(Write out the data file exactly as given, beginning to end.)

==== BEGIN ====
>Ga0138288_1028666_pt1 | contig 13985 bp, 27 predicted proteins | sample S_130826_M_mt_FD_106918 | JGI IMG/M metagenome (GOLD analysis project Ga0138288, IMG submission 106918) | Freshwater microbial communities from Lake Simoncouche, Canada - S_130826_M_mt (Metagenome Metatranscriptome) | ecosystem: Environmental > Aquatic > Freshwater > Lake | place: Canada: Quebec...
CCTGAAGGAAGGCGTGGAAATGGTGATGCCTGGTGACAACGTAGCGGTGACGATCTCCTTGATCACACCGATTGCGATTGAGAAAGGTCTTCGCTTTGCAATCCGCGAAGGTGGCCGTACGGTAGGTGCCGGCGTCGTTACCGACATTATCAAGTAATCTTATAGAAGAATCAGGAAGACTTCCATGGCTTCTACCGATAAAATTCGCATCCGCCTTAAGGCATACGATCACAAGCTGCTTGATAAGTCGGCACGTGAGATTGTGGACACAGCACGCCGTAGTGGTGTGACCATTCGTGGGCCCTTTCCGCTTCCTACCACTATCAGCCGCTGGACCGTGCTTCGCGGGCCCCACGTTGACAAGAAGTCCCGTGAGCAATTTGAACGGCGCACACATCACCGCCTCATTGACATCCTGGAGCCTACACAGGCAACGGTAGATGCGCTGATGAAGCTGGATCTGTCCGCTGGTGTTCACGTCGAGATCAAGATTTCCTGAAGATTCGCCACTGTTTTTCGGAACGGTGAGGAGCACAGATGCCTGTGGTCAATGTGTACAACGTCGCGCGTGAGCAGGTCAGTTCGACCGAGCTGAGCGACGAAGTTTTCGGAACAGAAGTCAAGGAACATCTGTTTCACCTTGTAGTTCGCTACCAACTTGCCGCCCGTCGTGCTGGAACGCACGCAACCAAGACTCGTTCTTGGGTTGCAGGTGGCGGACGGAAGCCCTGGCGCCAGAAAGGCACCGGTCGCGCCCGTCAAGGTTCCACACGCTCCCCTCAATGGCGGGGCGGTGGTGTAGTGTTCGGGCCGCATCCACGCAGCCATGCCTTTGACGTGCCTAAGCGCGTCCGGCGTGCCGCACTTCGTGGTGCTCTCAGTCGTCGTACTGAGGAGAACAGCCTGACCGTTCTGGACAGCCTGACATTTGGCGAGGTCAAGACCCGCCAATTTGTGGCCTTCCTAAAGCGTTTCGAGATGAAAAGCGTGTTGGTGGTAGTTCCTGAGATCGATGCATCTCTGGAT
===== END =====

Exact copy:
>Ga0138288_1028666_pt1 | contig 13985 bp, 27 predicted proteins | sample S_130826_M_mt_FD_106918 | JGI IMG/M metagenome (GOLD analysis project Ga0138288, IMG submission 106918) | Freshwater microbial communities from Lake Simoncouche, Canada - S_130826_M_mt (Metagenome Metatranscriptome) | ecosystem: Environmental > Aquatic > Freshwater > Lake | place: Canada: Quebec...
CCTGAAGGAAGGCGTGGAAATGGTGATGCCTGGTGACAACGTAGCGGTGACGATCTCCTTGATCACACCGATTGCGATTGAGAAAGGTCTTCGCTTTGCAATCCGCGAAGGTGGCCGTACGGTAGGTGCCGGCGTCGTTACCGACATTATCAAGTAATCTTATAGAAGAATCAGGAAGACTTCCATGGCTTCTACCGATAAAATTCGCATCCGCCTTAAGGCATACGATCACAAGCTGCTTGATAAGTCGGCACGTGAGATTGTGGACACAGCACGCCGTAGTGGTGTGACCATTCGTGGGCCCTTTCCGCTTCCTACCACTATCAGCCGCTGGACCGTGCTTCGCGGGCCCCACGTTGACAAGAAGTCCCGTGAGCAATTTGAACGGCGCACACATCACCGCCTCATTGACATCCTGGAGCCTACACAGGCAACGGTAGATGCGCTGATGAAGCTGGATCTGTCCGCTGGTGTTCACGTCGAGATCAAGATTTCCTGAAGATTCGCCACTGTTTTTCGGAACGGTGAGGAGCACAGATGCCTGTGGTCAATGTGTACAACGTCGCGCGTGAGCAGGTCAGTTCGACCGAGCTGAGCGACGAAGTTTTCGGAACAGAAGTCAAGGAACATCTGTTTCACCTTGTAGTTCGCTACCAACTTGCCGCCCGTCGTGCTGGAACGCACGCAACCAAGACTCGTTCTTGGGTTGCAGGTGGCGGACGGAAGCCCTGGCGCCAGAAAGGCACCGGTCGCGCCCGTCAAGGTTCCACACGCTCCCCTCAATGGCGGGGCGGTGGTGTAGTGTTCGGGCCGCATCCACGCAGCCATGCCTTTGACGTGCCTAAGCGCGTCCGGCGTGCCGCACTTCGTGGTGCTCTCAGTCGTCGTACTGAGGAGAACAGCCTGACCGTTCTGGACAGCCTGACATTTGGCGAGGTCAAGACCCGCCAATTTGTGGCCTTCCTAAAGCGTTTCGAGATGAAAAGCGTGTTGGTGGTAGTTCCTGAGATCGATGCATCTCTGGAT